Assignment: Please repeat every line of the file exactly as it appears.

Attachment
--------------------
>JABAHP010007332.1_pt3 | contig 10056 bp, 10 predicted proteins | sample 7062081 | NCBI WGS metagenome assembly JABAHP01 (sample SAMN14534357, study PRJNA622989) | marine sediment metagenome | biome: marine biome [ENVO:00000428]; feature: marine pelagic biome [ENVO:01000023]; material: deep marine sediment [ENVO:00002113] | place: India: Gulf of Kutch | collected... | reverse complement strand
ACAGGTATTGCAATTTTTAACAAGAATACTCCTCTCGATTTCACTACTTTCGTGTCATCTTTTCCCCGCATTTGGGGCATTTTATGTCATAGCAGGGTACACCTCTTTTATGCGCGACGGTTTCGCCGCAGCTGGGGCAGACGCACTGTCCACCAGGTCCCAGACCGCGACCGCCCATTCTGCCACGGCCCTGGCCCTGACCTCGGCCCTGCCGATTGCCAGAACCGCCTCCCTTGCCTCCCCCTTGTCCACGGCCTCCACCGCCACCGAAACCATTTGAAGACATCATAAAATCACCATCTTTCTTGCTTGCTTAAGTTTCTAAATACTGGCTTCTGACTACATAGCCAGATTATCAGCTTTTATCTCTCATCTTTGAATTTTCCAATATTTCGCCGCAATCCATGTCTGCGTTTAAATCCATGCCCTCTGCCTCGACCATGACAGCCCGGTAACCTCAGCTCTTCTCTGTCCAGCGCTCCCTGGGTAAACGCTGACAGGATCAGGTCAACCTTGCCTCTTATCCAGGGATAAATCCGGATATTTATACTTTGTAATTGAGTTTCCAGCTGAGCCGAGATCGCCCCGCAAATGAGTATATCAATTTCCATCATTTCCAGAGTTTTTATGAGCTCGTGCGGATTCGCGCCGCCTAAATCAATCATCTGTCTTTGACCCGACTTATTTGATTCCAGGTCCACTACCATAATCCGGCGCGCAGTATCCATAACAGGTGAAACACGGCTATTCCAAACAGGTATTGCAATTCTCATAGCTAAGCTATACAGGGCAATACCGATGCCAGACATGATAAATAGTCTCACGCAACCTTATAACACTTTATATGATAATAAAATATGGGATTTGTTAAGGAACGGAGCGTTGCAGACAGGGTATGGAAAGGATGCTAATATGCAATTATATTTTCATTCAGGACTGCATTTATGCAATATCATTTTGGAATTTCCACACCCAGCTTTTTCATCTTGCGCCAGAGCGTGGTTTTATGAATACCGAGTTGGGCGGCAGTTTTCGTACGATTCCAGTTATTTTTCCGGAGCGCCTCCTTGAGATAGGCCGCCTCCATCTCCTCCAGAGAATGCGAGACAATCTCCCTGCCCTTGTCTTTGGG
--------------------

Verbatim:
>JABAHP010007332.1_pt3 | contig 10056 bp, 10 predicted proteins | sample 7062081 | NCBI WGS metagenome assembly JABAHP01 (sample SAMN14534357, study PRJNA622989) | marine sediment metagenome | biome: marine biome [ENVO:00000428]; feature: marine pelagic biome [ENVO:01000023]; material: deep marine sediment [ENVO:00002113] | place: India: Gulf of Kutch | collected... | reverse complement strand
ACAGGTATTGCAATTTTTAACAAGAATACTCCTCTCGATTTCACTACTTTCGTGTCATCTTTTCCCCGCATTTGGGGCATTTTATGTCATAGCAGGGTACACCTCTTTTATGCGCGACGGTTTCGCCGCAGCTGGGGCAGACGCACTGTCCACCAGGTCCCAGACCGCGACCGCCCATTCTGCCACGGCCCTGGCCCTGACCTCGGCCCTGCCGATTGCCAGAACCGCCTCCCTTGCCTCCCCCTTGTCCACGGCCTCCACCGCCACCGAAACCATTTGAAGACATCATAAAATCACCATCTTTCTTGCTTGCTTAAGTTTCTAAATACTGGCTTCTGACTACATAGCCAGATTATCAGCTTTTATCTCTCATCTTTGAATTTTCCAATATTTCGCCGCAATCCATGTCTGCGTTTAAATCCATGCCCTCTGCCTCGACCATGACAGCCCGGTAACCTCAGCTCTTCTCTGTCCAGCGCTCCCTGGGTAAACGCTGACAGGATCAGGTCAACCTTGCCTCTTATCCAGGGATAAATCCGGATATTTATACTTTGTAATTGAGTTTCCAGCTGAGCCGAGATCGCCCCGCAAATGAGTATATCAATTTCCATCATTTCCAGAGTTTTTATGAGCTCGTGCGGATTCGCGCCGCCTAAATCAATCATCTGTCTTTGACCCGACTTATTTGATTCCAGGTCCACTACCATAATCCGGCGCGCAGTATCCATAACAGGTGAAACACGGCTATTCCAAACAGGTATTGCAATTCTCATAGCTAAGCTATACAGGGCAATACCGATGCCAGACATGATAAATAGTCTCACGCAACCTTATAACACTTTATATGATAATAAAATATGGGATTTGTTAAGGAACGGAGCGTTGCAGACAGGGTATGGAAAGGATGCTAATATGCAATTATATTTTCATTCAGGACTGCATTTATGCAATATCATTTTGGAATTTCCACACCCAGCTTTTTCATCTTGCGCCAGAGCGTGGTTTTATGAATACCGAGTTGGGCGGCAGTTTTCGTACGATTCCAGTTATTTTTCCGGAGCGCCTCCTTGAGATAGGCCGCCTCCATCTCCTCCAGAGAATGCGAGACAATCTCCCTGCCCTTGTCTTTGGG